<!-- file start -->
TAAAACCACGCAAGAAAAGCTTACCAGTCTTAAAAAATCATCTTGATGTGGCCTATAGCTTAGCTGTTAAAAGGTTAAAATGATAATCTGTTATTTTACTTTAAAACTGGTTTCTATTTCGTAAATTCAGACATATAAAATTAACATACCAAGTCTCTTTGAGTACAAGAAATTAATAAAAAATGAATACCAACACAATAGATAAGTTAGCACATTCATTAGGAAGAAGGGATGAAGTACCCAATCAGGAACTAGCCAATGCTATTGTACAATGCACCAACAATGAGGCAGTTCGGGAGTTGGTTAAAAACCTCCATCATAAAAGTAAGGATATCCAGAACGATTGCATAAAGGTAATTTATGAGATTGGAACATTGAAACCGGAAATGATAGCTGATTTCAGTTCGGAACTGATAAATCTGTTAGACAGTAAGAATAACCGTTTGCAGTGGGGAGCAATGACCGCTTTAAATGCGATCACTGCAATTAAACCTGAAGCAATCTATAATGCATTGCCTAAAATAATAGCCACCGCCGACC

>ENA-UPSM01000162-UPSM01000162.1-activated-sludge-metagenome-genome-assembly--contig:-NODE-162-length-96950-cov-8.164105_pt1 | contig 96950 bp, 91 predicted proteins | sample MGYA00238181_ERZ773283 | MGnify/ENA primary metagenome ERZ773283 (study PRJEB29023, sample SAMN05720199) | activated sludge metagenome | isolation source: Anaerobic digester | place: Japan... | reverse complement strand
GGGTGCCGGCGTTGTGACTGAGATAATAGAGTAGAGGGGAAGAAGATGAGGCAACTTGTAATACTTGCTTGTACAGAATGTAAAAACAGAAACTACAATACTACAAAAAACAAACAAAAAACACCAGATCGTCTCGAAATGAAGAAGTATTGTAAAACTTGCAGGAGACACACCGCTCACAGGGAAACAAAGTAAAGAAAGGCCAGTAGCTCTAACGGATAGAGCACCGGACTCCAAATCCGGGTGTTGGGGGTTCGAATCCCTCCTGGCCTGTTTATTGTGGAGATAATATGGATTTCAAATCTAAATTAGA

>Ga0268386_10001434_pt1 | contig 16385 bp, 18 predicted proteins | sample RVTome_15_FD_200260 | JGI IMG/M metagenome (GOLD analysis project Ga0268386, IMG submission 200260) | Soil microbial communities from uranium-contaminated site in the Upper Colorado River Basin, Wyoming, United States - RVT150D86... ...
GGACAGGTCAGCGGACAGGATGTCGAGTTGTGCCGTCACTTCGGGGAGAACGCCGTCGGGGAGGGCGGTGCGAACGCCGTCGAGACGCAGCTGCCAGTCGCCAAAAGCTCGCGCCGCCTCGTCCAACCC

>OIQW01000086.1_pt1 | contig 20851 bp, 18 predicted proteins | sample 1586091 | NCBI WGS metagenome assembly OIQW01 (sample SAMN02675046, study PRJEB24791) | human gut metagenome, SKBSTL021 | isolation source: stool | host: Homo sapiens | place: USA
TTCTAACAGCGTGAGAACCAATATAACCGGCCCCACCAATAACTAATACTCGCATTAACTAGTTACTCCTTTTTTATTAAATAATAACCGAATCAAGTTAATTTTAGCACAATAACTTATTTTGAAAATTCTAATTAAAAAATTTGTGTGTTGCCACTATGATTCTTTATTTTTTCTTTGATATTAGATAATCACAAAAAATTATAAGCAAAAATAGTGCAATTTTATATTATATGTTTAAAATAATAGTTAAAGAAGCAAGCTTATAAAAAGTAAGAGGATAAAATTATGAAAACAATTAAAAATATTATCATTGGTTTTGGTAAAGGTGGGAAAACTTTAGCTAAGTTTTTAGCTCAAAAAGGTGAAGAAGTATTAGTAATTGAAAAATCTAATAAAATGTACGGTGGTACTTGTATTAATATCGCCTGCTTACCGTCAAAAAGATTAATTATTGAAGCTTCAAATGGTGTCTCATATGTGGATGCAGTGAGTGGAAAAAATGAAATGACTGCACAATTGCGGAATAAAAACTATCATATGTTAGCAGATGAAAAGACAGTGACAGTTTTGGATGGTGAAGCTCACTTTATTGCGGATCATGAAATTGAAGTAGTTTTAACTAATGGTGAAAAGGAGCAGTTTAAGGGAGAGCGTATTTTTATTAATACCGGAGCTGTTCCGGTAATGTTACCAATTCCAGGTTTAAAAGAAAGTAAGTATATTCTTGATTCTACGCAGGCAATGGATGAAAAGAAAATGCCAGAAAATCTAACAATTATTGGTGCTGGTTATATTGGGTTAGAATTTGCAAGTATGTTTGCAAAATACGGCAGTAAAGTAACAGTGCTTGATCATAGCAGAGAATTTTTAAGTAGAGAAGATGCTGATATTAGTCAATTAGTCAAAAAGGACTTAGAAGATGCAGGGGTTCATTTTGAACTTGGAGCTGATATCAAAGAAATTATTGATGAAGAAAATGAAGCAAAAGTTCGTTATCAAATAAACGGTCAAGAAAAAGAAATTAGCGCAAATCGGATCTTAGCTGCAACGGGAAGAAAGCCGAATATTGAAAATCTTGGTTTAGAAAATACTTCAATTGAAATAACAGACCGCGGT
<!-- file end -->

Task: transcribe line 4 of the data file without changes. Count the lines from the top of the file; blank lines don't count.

>Ga0268386_10001434_pt1 | contig 16385 bp, 18 predicted proteins | sample RVTome_15_FD_200260 | JGI IMG/M metagenome (GOLD analysis project Ga0268386, IMG submission 200260) | Soil microbial communities from uranium-contaminated site in the Upper Colorado River Basin, Wyoming, United States - RVT150D86... ...